Andrew Haak, Ph.D.
Funded by the American Lung Association of the Upper Midwest
Seeking Therapeutic Targets for Idiopathic Pulmonary Fibrosis
Interstitial pulmonary fibrosis (IPF), which causes scarring of the lungs, has limited treatment options. Cells called myofibroblasts are a core contributor to lung scarring, or fibrosis. Recent studies have identified an important role for two proteins called transcription factors in activating these myofibroblasts. Stimulating a specific class of cell receptors can block these transcription factors. We will study whether activating these receptors in lung myofibroblasts will reduce these cells scarring effect in IPF. This class of receptors is one of the most common targets for clinically approved drugs. Many of the compounds we are testing are approved drugs with a long history of safe, effective use. We are hopeful that we can identify one or more treatments for IPF from these compounds.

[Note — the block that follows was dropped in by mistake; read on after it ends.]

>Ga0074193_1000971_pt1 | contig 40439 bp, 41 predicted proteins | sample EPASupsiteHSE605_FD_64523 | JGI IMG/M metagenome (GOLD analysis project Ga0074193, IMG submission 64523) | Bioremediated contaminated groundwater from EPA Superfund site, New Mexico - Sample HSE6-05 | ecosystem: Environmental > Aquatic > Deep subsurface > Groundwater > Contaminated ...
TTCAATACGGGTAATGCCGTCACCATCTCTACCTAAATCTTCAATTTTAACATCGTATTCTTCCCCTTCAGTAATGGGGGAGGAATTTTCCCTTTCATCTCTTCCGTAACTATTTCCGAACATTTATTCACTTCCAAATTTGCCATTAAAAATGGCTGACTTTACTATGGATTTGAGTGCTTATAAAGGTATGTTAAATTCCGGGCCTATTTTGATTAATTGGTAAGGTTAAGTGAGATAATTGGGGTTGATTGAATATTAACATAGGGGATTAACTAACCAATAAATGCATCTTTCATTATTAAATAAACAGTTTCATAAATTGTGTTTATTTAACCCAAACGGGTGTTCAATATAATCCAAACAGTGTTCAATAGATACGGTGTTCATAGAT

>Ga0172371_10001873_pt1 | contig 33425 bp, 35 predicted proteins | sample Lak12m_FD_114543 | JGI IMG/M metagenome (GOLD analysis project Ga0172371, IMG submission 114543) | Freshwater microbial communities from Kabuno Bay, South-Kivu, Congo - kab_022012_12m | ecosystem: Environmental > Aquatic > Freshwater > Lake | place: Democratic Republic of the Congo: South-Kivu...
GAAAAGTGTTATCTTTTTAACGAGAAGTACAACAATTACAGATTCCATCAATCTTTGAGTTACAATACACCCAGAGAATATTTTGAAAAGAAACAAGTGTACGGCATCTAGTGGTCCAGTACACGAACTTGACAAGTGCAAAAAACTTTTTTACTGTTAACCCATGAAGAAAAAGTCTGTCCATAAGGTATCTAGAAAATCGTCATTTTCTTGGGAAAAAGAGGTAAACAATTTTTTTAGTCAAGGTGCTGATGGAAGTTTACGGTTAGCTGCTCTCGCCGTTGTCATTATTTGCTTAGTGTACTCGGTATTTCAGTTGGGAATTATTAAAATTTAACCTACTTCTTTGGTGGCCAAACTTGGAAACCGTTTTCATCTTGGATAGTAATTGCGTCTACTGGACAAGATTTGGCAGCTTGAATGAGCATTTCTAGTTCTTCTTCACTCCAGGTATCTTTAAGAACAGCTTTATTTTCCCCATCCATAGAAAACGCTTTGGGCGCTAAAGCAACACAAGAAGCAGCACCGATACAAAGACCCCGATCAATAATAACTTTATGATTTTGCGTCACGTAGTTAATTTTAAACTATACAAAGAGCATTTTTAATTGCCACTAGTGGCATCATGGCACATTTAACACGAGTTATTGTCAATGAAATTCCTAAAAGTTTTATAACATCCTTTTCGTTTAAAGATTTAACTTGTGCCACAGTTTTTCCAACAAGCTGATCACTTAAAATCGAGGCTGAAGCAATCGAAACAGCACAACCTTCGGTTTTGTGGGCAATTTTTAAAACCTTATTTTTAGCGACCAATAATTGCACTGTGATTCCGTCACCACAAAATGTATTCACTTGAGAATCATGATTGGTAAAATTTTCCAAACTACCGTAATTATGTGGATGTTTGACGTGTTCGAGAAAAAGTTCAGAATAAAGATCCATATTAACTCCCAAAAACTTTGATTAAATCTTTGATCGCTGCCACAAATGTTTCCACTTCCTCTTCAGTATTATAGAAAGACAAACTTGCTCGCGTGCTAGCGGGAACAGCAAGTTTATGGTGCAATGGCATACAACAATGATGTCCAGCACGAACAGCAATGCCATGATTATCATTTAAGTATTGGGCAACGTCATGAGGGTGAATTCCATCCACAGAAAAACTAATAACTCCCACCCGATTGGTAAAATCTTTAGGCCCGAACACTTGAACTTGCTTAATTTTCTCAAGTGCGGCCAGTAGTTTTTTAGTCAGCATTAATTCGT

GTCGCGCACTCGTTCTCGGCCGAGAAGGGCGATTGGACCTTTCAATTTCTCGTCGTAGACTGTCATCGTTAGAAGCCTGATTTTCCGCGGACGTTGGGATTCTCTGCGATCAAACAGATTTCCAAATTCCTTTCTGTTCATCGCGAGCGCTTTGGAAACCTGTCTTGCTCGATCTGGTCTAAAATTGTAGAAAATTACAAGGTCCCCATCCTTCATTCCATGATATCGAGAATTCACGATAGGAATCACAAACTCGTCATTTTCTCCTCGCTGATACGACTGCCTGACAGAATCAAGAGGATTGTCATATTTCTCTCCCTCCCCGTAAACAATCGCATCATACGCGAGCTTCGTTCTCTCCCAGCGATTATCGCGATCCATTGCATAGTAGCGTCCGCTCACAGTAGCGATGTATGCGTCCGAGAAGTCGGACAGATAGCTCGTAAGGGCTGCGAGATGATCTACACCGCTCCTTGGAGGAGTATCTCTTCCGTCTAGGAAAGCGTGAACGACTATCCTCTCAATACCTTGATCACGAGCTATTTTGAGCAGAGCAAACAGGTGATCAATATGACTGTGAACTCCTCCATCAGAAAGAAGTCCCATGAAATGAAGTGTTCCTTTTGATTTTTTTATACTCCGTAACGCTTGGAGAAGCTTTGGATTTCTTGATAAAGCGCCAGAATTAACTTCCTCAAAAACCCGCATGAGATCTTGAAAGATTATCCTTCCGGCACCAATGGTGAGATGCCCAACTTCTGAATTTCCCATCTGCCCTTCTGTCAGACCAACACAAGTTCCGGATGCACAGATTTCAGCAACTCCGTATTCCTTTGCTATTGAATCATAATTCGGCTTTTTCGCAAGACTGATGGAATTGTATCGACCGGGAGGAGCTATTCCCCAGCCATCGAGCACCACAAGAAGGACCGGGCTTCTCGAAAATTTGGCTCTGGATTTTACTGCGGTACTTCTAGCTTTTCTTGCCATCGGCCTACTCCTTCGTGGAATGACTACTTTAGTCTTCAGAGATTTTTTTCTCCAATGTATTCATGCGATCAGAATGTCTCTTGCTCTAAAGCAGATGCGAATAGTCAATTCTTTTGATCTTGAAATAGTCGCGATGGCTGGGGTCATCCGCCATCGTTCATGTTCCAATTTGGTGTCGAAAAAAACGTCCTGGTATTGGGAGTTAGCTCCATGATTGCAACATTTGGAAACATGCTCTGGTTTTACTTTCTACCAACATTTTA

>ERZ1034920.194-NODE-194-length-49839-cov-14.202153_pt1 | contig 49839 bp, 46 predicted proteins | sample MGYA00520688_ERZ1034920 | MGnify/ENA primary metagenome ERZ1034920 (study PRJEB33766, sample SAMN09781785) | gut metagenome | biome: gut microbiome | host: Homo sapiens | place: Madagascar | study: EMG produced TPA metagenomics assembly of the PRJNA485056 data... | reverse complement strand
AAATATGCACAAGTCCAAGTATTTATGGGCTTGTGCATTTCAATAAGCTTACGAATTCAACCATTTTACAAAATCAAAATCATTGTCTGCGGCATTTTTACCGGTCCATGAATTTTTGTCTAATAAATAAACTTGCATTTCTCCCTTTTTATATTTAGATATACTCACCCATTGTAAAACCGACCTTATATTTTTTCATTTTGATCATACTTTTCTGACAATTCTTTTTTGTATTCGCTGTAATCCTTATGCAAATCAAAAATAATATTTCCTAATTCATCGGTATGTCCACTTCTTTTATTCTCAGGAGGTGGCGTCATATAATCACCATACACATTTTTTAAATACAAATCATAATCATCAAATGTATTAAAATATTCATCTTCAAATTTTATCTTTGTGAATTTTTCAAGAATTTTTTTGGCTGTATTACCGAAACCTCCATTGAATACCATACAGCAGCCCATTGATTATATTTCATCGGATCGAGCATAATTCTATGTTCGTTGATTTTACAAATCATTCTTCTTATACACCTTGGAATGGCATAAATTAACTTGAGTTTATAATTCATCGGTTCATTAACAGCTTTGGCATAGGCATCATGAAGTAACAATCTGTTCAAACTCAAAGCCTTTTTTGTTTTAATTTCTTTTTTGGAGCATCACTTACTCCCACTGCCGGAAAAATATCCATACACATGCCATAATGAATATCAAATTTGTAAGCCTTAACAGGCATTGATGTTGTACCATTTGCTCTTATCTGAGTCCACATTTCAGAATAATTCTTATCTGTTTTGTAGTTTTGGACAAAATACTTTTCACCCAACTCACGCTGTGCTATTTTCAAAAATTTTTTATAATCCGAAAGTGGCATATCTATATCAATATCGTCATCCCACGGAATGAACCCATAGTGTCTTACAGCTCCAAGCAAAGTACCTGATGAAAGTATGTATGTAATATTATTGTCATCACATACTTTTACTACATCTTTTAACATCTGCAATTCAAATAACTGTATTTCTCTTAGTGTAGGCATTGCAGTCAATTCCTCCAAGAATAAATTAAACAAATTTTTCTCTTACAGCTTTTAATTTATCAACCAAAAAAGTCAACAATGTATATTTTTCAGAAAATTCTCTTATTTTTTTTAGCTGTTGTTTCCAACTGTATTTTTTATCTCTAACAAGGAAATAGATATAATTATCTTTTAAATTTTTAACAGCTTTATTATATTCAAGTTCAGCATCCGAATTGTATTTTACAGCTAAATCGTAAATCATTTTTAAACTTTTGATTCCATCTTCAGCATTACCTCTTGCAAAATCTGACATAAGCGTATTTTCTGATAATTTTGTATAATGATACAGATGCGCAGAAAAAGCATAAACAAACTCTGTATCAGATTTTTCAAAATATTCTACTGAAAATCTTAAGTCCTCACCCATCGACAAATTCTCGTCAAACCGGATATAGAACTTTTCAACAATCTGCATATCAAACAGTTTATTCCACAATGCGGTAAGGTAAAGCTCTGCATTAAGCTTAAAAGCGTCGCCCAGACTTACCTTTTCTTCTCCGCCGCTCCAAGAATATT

Update: The main goal of the first year of this project was to identify a compound that can selectively inhibit YAP and TAZ transcription factors in lung fibroblasts while not affecting epithelial and endothelial cells, which line the insides of blood vessels. We have since validated that our original lead compound affects only lung fibroblasts, and is effective in test-tube models of lung fibrosis. Our plan for the second year of this project is to run a full scale mouse model experiment and expand our compound search to identify the best molecule to continue these studies in the future.